Korean Sashimi Rice Recipe
I love to cook, but on hot summer days, turning on the stove is just about the last thing I want to do. People who don’t cook don’t understand just how much hotter your environment is when you’ve got that stove going when it’s 100 degrees outside.
On those days, it’s time to hit up the Japanese market to get some fresh, raw fish to make this Korean Sashimi Rice Recipe–a Korean bibim-bap-like dish called Hwae Dup Bab (회덮밥), extremely popular dish in Korea. It requires no cooking whatsoever, and everything you touch will be cold except the rice–perfect for a summer day! I’ll refer to it as Korean Sashimi Rice for the purpose of this recipe post, but what we’re making is the Korean dish.
In Hwae Dup Bab, the “bab” or “bap” means rice, just like bibim-bap. “Hwae” is raw fish, and “dup” indicates “over” — like raw fish over rice.
Most of the time, I’ll only buy fish for raw consumption at Japanese markets. This is sushi-grade fish that is usually packaged in smaller, edible amounts. Occasionally, if it looks and smells clean, I’ll buy it at the Korean market. Never will I buy raw fish no matter the grade at the Chinese market. The Chinese market is wonderful–don’t get me wrong–but that is just not somewhere I buy fish that I’m feeding my loved ones without cooking. Call it a prejudice or call it safety–but it’s the Koreans and Japanese who have lots of raw fish dishes, not the Chinese, so I just assume that the fish offered for raw consumption at Korean or Japanese markets will always be fresher.
The beauty is that Korean Sashimi Rice recipe is adjustable to your own preferences. It matters very little what types of fish you buy so long as it can be consumed raw and is fresh, and you can use as many or as little as one type of greens as the bedding to the fish. You can use a little bit of fish or a lot of fish–it’s all up to you. I have made it countless times in my life and I doubt I make it the same way twice. The only requirements are raw fish, some type of greens and rice–and a great sauce.
Note that those four essential items are also the main things that determine the taste of the entire dish.
[alert type=blue ]*Note that sometimes, I’ll use a quail egg on top. But I do not use a regular egg yolk–the egg is more for appearance and has to be small and meaningless in the dish; this dish does not taste good if an entire egg yolk is broken into it. Also, with an oyster on top — it’s lovely, but again, you do not want to mix in a large amount of oysters which changes everything in this dish; it’s merely put on top for effect and for someone to just plop it into their mouths before mixing.[/alert]
How to Make Korean Sashimi Rice
Step 1: Prepare the Sticky Rice
Before preparing anything, the first step is to prepare the rice. It’s crucial that you use sticky rice for this; if there is one dish not meant to be served with Uncle Ben’s or long-grain rice, this is it. I normally use 1 cup of cooked rice per person–but this will depend on the size of your appetite. While the taste and flavor of the rice will be important, it’s not supposed to be the largest part of this dish. Also, keep in mind the size of your bowl. Proportionally, the rice should be no more than 1/4 of the dish.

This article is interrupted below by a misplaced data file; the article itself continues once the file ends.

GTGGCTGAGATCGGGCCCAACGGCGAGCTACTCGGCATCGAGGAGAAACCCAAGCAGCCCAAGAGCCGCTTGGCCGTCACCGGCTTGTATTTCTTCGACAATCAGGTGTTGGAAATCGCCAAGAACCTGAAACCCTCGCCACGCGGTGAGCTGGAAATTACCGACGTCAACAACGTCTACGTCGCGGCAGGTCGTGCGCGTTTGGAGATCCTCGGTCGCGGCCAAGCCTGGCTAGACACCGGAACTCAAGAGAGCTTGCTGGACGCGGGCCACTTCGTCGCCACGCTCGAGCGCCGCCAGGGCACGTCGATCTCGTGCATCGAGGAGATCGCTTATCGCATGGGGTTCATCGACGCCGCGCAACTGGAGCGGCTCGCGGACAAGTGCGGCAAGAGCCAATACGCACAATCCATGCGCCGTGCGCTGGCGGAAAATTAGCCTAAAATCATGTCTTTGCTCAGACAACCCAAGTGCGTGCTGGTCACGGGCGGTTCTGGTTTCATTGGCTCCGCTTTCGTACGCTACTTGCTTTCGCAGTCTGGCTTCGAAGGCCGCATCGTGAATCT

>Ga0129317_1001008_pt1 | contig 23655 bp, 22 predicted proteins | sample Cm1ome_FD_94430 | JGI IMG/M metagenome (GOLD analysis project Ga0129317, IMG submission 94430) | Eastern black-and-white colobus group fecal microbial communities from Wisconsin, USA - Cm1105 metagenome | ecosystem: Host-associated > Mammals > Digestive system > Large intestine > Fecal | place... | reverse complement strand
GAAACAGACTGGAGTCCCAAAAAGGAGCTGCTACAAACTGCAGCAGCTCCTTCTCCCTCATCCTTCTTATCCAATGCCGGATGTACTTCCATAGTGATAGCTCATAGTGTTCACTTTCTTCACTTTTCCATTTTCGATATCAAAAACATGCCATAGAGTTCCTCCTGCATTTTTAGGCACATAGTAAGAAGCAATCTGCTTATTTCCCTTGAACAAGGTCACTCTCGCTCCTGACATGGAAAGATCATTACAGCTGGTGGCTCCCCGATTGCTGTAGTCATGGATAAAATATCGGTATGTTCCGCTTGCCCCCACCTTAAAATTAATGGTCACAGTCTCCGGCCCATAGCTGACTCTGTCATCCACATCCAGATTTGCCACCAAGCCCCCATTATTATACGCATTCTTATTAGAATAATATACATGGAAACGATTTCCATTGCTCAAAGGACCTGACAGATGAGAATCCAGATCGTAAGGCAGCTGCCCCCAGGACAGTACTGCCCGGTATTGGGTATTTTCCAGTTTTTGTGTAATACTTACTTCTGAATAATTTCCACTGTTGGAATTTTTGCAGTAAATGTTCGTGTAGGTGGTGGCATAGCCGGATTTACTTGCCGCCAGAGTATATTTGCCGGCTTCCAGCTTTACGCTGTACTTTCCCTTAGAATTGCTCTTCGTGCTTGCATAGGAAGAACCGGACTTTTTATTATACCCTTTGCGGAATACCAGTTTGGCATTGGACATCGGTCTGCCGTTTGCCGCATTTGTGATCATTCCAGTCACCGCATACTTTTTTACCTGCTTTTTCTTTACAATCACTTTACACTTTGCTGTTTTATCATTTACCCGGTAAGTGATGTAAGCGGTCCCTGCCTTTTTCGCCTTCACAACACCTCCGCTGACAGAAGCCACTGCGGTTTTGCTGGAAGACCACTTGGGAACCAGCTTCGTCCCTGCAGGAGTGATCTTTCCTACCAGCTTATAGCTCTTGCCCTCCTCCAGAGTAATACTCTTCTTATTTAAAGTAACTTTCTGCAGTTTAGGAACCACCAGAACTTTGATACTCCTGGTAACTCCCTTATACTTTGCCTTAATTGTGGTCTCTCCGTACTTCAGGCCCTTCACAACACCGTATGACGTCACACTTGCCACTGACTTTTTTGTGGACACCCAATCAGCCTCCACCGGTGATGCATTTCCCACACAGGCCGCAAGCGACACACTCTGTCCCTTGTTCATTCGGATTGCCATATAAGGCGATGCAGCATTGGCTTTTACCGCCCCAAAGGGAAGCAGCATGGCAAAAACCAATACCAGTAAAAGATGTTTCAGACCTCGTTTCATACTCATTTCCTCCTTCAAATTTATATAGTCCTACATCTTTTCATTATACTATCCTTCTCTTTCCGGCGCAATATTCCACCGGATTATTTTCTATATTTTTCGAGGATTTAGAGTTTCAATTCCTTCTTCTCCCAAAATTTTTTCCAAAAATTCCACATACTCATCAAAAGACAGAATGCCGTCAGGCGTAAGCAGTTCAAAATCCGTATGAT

For this example I’m using about 3 cups of cooked sticky rice. Note that the full recipe is at the bottom of the post.
To prepare the rice into sushi rice, I add the following while it’s piping hot:
- 1/2 T of Sugar
- 1/2 teaspoon of salt
- 1 T of vinegar
Mix it all into the rice while it’s hot, ensuring that the sugar and salt are completely absorbed. When you taste it, it should offer a distinct sourness but nothing overwhelming. The sushi rice is essential in making the flavors of the fish pop.
So as not to let it dry out and get hard, lightly put a piece of saran wrap over it but don’t seal it tight. I want some of the moisture escaping but I don’t want the rice to get dry. I also need the rice to completely cool down.
Step 2: Prepare the Fish
For this post, I’m keeping it simple because (1) I suddenly decided to make this dish tonight, and (2) that meant I’m limited to my Japanese store in town or I’d need to head to Oakland or Sacramento to get everything I need. And while I wanted to do a thorough post, I didn’t feel like going anywhere far and technically, the very basics being included is the main thing here. You can fancy this up as much as you’d like.
I always use red leaf lettuce, and preferably one other item. Best of all is shiso leaves as shown, but if you don’t have that, thinly sliced kale or chrysanthemum leaves would work–something that imparts more than just green texture but actual aromas and flavor. But if all you have is red leaf lettuce, that’s fine. Worst case, even iceberg lettuce works okay, though it has even less taste than red leaf lettuce.
Some other veggie options I will use occasionally are julienned cucumbers, carrots (though I’m not a fan of carrots in general and the dish really has enough orange/red tones), thinly sliced Serrano peppers, clover sprouts, green onions or Romaine lettuce.
When it comes to shiso, I prefer Korean shiso leaves in this dish–but this year, I’m not gardening which means I’d have to go to the Korean market to get Korean shiso, and as mentioned, my one trip was to the Japanese store. So when in Japan..